Movie Review: Gifted

Movies about female math prodigies are few and far between in Hollywood – standing at a whiteboard writing numbers is not in itself a pulse racing activity, regardless of gender. But now in just four months, we have “Hidden Figures,” about an African-American girl who wound up, after getting a scholarship to a school for the gifted, becoming a key member of the NASA space team in the sixties. Now Gifted,” starring Chris Evans as the guardian of a young math genius (Mckenna Grace) arrives in theaters, ready and more than willing to jerk heartstrings and trigger tear ducts.

“Gifted,” resembles “Little Man Tate,” a nineties movie with Jodie Foster playing a blue-collar single mom of a young genius (Adam Hann-Byrd), and also “I Am Sam,” a film about a mentally-challenged single father (Sean Penn) suddenly having to deal with the fact that his bright daughter is advancing past him in mental age, which results in a nasty custody battle. In “Gifted,” Chris’s IQ is adequate, if not superior, however, his problem is that he is living from paycheck to paycheck fixing boats and does not even have health insurance. So far this arrangement seems to have not held Mckenna, who appears to be a healthy inquisitive girl, back. However, at the film’s start when Chris decides to mainstream Mckenna into the public elementary school, it’s soon apparent to her teacher (Jenny Slate) that she’s highly gifted, and the principal informs him that she can arrange for a full scholarship to a better school for his daughter. Obviously, if a child is capable of doing math at the college level and beyond, jumping her a grade won’t solve anything.

Chris is dead-set against it because, as we learn, he’s Mckenna’s uncle, who adopted her (sort of) after her mom committed suicide when she was a baby. He wants her to grow up to be a well-adjusted human being first, but then his mother (Lindsay Duncan) pops up – she hasn’t seen him in years and has only recently managed to track him down – and she has a whole other set of plans for her granddaughter. As Lindsay has been the driving force for Mckenna’s mother’s high level mathematic research until her death, she is keen on assuming guardianship of Mckenna and providing her with an intellectually-challenging, well-to-do Boston upbringing. Surprisingly enough, neither Chris nor Mckenna is up for this, so enter lawyers, a therapist and the possibility of a foster family. (Don’t even get me started on the subplot with the one-eyed cat.)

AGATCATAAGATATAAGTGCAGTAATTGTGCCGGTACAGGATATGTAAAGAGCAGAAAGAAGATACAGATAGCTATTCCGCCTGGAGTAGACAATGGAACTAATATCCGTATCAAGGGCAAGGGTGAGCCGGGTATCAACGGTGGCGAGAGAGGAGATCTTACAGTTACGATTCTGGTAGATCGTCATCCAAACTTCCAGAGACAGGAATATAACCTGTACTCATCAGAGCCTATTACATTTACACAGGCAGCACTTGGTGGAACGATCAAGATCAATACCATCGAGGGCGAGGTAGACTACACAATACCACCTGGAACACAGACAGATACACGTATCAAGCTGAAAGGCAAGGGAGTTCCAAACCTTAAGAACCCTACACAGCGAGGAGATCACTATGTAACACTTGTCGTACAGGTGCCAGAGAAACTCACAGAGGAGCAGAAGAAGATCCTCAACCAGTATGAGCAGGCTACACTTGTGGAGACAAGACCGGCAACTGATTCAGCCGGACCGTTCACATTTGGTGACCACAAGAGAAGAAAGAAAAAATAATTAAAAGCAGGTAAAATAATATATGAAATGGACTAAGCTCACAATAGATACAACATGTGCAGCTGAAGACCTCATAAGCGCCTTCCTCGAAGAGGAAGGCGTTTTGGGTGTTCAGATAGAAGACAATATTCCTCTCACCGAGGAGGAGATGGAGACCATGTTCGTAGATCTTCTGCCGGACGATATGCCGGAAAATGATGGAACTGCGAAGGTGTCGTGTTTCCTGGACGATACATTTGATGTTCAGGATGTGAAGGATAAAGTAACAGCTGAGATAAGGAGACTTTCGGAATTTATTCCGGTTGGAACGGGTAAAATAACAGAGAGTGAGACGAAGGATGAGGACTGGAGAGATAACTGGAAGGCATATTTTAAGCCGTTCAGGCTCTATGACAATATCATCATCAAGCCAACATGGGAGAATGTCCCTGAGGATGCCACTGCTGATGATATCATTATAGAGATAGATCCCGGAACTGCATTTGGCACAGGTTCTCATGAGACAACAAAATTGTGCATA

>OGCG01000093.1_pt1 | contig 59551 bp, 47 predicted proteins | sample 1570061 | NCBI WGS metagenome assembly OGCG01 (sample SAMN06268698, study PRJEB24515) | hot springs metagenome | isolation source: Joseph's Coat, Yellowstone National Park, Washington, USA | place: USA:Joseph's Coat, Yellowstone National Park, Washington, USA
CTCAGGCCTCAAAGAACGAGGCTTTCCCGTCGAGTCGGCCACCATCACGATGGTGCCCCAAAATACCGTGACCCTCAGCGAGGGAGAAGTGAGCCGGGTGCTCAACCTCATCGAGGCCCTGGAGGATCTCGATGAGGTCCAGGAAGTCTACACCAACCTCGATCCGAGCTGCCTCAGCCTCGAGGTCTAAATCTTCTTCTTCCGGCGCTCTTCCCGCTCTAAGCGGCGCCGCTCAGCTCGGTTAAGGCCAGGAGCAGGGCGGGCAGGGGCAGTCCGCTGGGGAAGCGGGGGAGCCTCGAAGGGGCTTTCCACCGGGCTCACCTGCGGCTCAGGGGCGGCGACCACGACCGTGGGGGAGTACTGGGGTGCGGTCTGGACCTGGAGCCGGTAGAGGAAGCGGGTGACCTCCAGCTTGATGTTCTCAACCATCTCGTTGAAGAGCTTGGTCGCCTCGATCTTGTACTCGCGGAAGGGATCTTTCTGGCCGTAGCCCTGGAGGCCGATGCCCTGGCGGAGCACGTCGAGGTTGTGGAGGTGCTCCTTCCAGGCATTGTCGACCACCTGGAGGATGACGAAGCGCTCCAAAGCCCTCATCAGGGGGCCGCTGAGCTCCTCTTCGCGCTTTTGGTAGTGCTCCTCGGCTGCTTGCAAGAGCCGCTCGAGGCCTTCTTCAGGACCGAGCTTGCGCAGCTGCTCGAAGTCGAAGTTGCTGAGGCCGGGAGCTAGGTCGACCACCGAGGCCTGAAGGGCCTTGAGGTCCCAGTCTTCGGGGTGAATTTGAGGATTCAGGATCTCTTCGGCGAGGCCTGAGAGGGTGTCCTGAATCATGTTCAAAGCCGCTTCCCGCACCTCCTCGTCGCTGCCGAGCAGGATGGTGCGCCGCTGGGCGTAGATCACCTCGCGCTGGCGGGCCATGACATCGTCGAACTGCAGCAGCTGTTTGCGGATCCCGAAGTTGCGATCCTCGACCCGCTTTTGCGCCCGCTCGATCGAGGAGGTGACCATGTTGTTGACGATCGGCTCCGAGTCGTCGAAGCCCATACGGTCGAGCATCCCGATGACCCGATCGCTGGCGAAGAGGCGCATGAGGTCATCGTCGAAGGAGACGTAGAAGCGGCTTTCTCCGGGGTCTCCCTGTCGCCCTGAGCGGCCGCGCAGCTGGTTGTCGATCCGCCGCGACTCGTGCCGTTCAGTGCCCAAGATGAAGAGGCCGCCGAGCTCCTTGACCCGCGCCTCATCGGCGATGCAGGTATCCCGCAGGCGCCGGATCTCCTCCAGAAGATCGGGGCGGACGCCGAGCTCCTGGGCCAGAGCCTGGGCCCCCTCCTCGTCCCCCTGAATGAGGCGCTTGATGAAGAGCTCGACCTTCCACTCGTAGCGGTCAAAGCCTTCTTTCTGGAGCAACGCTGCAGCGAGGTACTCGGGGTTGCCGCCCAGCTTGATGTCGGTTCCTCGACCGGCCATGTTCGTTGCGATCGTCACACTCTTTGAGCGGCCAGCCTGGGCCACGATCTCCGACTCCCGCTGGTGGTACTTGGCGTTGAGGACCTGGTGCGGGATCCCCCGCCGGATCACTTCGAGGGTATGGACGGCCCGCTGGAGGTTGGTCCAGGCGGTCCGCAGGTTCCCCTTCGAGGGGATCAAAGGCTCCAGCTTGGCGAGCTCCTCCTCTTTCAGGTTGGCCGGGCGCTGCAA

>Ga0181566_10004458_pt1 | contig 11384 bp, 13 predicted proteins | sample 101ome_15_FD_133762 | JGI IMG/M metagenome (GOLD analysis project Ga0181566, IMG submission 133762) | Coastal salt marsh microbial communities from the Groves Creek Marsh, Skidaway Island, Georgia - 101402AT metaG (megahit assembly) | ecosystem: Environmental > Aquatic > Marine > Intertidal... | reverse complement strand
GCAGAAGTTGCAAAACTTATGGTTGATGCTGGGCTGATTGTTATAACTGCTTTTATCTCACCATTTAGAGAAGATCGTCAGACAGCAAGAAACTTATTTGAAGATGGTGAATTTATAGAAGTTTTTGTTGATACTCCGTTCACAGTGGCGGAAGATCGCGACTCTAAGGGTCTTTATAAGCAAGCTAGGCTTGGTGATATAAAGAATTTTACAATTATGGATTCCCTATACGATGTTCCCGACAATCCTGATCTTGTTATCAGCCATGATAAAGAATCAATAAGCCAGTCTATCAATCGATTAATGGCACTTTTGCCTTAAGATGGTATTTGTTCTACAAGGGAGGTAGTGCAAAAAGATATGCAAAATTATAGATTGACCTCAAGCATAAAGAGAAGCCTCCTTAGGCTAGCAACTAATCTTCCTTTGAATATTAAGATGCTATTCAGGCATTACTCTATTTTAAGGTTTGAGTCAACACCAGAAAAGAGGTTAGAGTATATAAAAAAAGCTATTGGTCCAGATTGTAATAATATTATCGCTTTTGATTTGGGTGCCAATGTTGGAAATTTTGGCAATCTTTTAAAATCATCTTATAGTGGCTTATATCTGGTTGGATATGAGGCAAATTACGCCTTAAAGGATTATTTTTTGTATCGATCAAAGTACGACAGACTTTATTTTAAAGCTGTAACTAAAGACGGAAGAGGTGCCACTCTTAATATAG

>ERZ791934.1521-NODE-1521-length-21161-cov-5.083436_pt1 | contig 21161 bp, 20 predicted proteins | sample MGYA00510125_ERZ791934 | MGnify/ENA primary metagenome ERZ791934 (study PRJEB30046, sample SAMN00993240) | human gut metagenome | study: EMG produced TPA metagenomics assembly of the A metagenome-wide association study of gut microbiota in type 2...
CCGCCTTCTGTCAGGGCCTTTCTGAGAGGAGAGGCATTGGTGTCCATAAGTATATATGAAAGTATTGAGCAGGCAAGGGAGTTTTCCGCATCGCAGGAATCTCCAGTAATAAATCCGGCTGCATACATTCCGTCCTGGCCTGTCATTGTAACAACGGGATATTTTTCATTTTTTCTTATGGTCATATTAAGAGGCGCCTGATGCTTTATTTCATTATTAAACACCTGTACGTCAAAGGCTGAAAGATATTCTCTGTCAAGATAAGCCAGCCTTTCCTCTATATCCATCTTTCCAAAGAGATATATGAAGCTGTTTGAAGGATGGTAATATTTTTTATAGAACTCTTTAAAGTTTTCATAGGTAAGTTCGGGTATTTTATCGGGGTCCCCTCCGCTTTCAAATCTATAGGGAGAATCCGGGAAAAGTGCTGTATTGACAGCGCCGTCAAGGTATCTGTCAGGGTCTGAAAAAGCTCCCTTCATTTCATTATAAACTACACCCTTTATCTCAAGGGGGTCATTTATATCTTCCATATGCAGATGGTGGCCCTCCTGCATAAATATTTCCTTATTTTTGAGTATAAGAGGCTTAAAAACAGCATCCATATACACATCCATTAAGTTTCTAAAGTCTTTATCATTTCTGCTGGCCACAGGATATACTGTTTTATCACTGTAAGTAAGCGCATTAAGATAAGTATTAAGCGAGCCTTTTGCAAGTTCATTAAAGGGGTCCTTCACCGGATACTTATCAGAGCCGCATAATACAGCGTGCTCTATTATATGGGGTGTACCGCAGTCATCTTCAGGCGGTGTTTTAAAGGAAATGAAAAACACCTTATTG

This is where the movie goes off the rails logic-wise. Because “Gifted” is one of those films that sets up the main conflict in either/or terms, when the resolution arrives (in the form of both parties learning that it’s best to compromise!), it’s not a mystery why only the judge brings this up during the movie and then only briefly. However, the viewer will likely be wondering why two reasonably mature people can’t collaborate already for the best interest of the child. Another plot hole (and a big one) is that while Chris wants his daughter to live a more normal kid’s life, he hasn’t bothered to enroll her in any extracurriculars. (Seriously? Have program fees at the local library, park or YMCA skyrocketed since I was young?) But this provides ample ammunition for Lindsay’s elitist lawyer to hammer Chris with during the courtroom scenes. (In addition, he makes his daughter sleep in a secondhand bed! There are palmetto bugs in their Florida home! The horror.) Luckily, the adults manage to work out an arrangement that makes all parties happy, though it takes a couple of hours and lots of tears being forcibly jerked from the viewers’ sockets. The cast, including Octavia Spencer as a sympathetic neighbor and Mckkenna’s only friend, does a good job. However, there is really nothing here to distinguish the movie from a TV one, plot-wise.


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